[EM] Call for Ideas on Automatic Approval Cutoff Finding
Forest Simmons
fsimmons at pcc.edu
Fri Sep 19 18:56:02 PDT 2003
Here's the simplest idea along these lines that seems promising to me.
I'm more excited about it than I have been any of my other ideas in the
last few weeks:
Each voter votes a CR ballot on which one of the candidates is the virtual
Borderline Acceptable Candidate (BAC).
On each ballot BAC's rating is considered the nominal approval cutoff.
[Conversely, if the CR ballots allow approval cutoff specification in some
other manner, then it is assumed that BAC receives the rating so specified
on any such ballot.]
The first round approvals are based on the nominal approval cutoff.
In this first round the BAC candidate is considered to have exactly 50
percent approval, since any candidate with more than 50 percent approval
beats BAC head-to-head, and any candidate with less than 50 percent
approval loses to BAC head-to-head, and BAC itself neither beats nor loses
to BAC head-to-head.
The second round approval cutoff is given by the expression
(r2+2*r1)/3
where r1 and r2 are the ratings of the top two approval candidates in the
first round.
The key new idea here is that the virtual candidate BAC may or may not be
one of these top two candidates.
There are (excluding ties) three cases:
(1) BAC is the first round approval winner.
(2) BAC is the second place approval winner in the first round.
(3) BAC doesn't place in the top two in the first round.
These three cases can be recast without reference to BAC:
(1) No flesh and blood candidate gets more than 50 percent nominal
approval.
(2) Exactly one candidate gets more than fifty percent nominal approval.
(3) More than one candidate gets more than fifty percent nominal approval.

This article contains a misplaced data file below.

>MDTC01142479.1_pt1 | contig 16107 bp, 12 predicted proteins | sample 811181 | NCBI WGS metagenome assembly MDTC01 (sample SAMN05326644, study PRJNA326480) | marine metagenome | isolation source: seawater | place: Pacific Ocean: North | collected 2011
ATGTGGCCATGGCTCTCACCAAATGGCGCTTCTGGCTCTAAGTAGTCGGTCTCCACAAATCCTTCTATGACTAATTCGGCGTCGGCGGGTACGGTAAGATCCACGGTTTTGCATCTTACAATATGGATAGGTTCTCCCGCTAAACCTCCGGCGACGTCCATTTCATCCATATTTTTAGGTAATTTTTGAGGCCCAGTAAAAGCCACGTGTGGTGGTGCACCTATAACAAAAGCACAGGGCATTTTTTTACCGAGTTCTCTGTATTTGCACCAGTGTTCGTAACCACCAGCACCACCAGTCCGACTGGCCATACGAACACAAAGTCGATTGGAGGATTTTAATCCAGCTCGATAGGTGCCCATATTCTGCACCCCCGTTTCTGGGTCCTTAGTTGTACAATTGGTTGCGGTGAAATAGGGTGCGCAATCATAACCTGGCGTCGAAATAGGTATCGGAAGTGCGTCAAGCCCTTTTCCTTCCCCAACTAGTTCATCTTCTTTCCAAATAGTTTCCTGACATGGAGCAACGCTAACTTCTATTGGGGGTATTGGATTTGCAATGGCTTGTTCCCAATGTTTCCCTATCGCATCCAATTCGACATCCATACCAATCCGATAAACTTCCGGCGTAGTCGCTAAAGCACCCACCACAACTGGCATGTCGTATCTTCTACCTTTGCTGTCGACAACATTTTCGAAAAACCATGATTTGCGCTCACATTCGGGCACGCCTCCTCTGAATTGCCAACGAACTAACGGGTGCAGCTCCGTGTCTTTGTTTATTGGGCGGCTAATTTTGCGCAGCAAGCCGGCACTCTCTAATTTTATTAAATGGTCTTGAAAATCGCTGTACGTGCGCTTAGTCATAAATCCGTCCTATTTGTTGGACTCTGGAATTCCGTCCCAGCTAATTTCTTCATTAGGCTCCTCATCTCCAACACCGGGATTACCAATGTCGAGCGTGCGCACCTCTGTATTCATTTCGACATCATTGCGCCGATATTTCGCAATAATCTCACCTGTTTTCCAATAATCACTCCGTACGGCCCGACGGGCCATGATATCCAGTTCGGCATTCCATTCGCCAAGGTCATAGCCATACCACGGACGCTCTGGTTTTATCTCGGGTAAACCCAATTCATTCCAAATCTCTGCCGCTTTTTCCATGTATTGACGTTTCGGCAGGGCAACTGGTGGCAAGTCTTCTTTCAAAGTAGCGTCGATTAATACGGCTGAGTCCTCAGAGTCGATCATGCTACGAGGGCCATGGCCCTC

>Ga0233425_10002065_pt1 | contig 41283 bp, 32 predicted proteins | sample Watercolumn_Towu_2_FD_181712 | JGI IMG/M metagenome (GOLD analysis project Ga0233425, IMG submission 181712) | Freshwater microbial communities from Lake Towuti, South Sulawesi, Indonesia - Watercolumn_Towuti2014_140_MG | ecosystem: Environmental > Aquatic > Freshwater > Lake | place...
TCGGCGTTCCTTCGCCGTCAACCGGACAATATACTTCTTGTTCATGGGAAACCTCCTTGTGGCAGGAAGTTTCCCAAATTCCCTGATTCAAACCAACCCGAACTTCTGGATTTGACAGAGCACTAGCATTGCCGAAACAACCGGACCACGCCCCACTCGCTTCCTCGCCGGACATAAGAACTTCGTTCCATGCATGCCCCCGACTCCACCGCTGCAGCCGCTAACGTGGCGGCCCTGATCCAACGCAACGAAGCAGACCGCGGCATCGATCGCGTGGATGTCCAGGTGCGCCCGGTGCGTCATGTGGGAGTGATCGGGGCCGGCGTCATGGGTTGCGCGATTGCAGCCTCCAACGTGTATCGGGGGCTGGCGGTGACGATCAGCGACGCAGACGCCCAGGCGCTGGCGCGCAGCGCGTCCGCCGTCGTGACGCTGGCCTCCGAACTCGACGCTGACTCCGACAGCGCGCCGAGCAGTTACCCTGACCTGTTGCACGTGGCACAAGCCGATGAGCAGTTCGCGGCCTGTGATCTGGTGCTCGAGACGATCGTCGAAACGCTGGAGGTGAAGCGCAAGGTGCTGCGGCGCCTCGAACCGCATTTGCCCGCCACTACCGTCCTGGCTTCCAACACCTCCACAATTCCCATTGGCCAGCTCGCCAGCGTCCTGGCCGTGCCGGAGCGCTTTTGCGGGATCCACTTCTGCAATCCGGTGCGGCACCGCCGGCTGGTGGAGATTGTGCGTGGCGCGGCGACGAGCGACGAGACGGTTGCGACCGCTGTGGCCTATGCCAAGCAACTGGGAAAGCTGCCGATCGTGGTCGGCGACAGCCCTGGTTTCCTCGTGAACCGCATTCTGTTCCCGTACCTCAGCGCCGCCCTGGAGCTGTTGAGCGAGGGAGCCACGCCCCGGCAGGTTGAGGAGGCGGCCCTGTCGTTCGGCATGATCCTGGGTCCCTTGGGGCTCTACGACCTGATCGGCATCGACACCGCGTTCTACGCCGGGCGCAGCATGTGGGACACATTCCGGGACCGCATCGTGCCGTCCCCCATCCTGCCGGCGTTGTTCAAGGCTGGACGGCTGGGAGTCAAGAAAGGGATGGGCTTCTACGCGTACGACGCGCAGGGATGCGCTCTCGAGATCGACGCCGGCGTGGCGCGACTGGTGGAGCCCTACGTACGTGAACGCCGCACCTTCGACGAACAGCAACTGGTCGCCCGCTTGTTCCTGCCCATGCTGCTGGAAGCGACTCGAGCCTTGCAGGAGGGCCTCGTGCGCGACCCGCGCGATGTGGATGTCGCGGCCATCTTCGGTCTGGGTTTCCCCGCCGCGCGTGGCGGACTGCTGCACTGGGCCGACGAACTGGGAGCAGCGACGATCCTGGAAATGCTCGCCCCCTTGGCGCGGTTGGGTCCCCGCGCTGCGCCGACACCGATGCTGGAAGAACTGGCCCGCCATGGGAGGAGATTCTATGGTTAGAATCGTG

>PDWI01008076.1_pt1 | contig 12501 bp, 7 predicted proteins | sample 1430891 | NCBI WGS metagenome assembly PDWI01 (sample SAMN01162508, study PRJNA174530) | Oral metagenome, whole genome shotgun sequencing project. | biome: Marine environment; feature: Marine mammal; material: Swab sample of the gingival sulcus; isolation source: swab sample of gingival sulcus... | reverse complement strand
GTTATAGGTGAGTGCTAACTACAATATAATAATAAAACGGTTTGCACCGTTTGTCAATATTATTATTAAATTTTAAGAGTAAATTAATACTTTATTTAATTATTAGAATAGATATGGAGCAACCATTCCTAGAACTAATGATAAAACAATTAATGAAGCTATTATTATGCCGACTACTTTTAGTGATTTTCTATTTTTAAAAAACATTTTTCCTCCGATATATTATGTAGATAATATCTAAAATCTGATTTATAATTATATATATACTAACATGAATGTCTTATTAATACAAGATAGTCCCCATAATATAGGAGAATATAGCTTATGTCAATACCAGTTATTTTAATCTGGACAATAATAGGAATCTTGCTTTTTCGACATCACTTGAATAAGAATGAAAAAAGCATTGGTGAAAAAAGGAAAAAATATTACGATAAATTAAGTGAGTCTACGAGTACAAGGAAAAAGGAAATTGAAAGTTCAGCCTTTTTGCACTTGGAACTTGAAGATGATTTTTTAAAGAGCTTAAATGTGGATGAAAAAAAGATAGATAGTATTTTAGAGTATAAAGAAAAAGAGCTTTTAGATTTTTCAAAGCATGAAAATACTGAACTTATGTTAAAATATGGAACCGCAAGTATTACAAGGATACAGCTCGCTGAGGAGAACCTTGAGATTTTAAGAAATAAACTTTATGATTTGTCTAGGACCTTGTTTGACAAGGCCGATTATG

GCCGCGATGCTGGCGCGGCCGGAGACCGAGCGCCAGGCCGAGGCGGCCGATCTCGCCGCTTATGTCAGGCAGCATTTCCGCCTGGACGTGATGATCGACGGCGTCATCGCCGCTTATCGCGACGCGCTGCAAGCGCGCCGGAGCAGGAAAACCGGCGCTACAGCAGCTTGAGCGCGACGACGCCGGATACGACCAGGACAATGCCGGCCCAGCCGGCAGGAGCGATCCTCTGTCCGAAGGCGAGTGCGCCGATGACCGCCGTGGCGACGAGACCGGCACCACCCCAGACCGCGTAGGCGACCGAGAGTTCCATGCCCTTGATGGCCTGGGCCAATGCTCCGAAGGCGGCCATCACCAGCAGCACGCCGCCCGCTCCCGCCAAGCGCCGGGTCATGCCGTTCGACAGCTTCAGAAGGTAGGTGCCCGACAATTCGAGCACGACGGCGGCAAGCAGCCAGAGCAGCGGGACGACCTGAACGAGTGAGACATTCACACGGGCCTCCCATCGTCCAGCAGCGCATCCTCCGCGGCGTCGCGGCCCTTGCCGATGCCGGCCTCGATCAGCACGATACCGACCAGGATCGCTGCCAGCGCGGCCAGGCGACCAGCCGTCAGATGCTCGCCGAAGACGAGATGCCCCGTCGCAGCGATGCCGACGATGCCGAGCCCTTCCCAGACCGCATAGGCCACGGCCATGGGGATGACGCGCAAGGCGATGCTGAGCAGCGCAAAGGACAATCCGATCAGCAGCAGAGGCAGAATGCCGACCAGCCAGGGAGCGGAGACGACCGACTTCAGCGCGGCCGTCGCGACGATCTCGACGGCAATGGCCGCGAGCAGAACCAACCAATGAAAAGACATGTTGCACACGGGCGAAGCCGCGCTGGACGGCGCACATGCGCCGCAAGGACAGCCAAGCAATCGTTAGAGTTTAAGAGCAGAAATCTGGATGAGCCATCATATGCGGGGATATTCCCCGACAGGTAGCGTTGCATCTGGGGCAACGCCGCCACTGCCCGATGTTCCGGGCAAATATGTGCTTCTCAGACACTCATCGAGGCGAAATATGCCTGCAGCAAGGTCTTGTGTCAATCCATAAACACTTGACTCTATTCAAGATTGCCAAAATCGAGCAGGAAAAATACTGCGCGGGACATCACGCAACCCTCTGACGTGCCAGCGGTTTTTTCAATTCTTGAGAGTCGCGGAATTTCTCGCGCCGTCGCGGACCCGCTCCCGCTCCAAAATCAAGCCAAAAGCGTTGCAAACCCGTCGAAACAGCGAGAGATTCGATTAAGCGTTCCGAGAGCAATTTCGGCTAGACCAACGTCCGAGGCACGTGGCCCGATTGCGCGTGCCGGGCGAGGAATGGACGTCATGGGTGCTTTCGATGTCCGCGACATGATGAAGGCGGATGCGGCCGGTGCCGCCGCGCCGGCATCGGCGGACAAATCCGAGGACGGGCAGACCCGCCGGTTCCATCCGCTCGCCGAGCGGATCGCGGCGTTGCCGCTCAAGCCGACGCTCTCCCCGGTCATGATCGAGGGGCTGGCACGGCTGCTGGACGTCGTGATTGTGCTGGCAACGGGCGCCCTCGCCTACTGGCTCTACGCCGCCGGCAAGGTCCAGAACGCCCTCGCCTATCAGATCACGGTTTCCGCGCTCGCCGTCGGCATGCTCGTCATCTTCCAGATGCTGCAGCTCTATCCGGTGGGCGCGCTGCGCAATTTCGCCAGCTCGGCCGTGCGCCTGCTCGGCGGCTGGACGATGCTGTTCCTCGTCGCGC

Observe how the method exerts a pressure against low utility candidates:
The fewer candidates that achieve more than 50 percent nominal approval,
the more the user specified approval cutoff counts.
If the two highest approval winners beat BAC, then the user specified
approval cutoff is not needed in the second round to bolster the utility.
The whole thing can be formulated without using or referring to the BAC,
but this BAC formulation shows the rhyme and reason behind the apparently
ad hoc rules of the non BAC formulation below:
Voters fill out CR ballots, including (perhaps voter specified) nominal
approval cutoffs.
First round approval counts are tallied.
If no candidate gets more than fifty percent nominal approval, then the
final approval cutoff on each ballot is given by the expression
(2*a1+r1)/3
where a1 is the nominal approval on the ballot, and r1 is the rating on
the ballot of the (real) candidate with the highest nominal approval.
If exactly one candidate gets more than fifty percent nominal approval,
then on each ballot the final approval cutoff is determined by the
expression
(a1+2*r1)/3
where a1 is the nominal approval indicated on the ballot, and r1 is the
rating on the ballot of the candidate who achieved more than fifty percent
approval in the first round.
If two candidates achieve more than fifty percent nominal approval, then
on each ballot the final cutoff is calculated as
(2*r1+r2)/3
where r1 and r2 are the respective ratings on the ballot of the top two
nominal approval candidates.
If the CR is on a scale from zero to 100 percent, and if the nominal
approval cutoffs are taken as fifty percent (as opposed to user specified
cutoffs), then the three final cutoff values in the respective cases are
given by
(100% + r1)/3, (50% + 2*r1)/3, and (2*r1 + r2)/3 .
The method is summable in (n+1) by (n+1) matrices, where n is the number
of real candidates.
I would be very interested in any example where this method appears to
give the win to the wrong candidate or where it would give incentive to
(insincerely) collapse ratings in high resolution CR.
Forest
More information about the Election-Methods
mailing list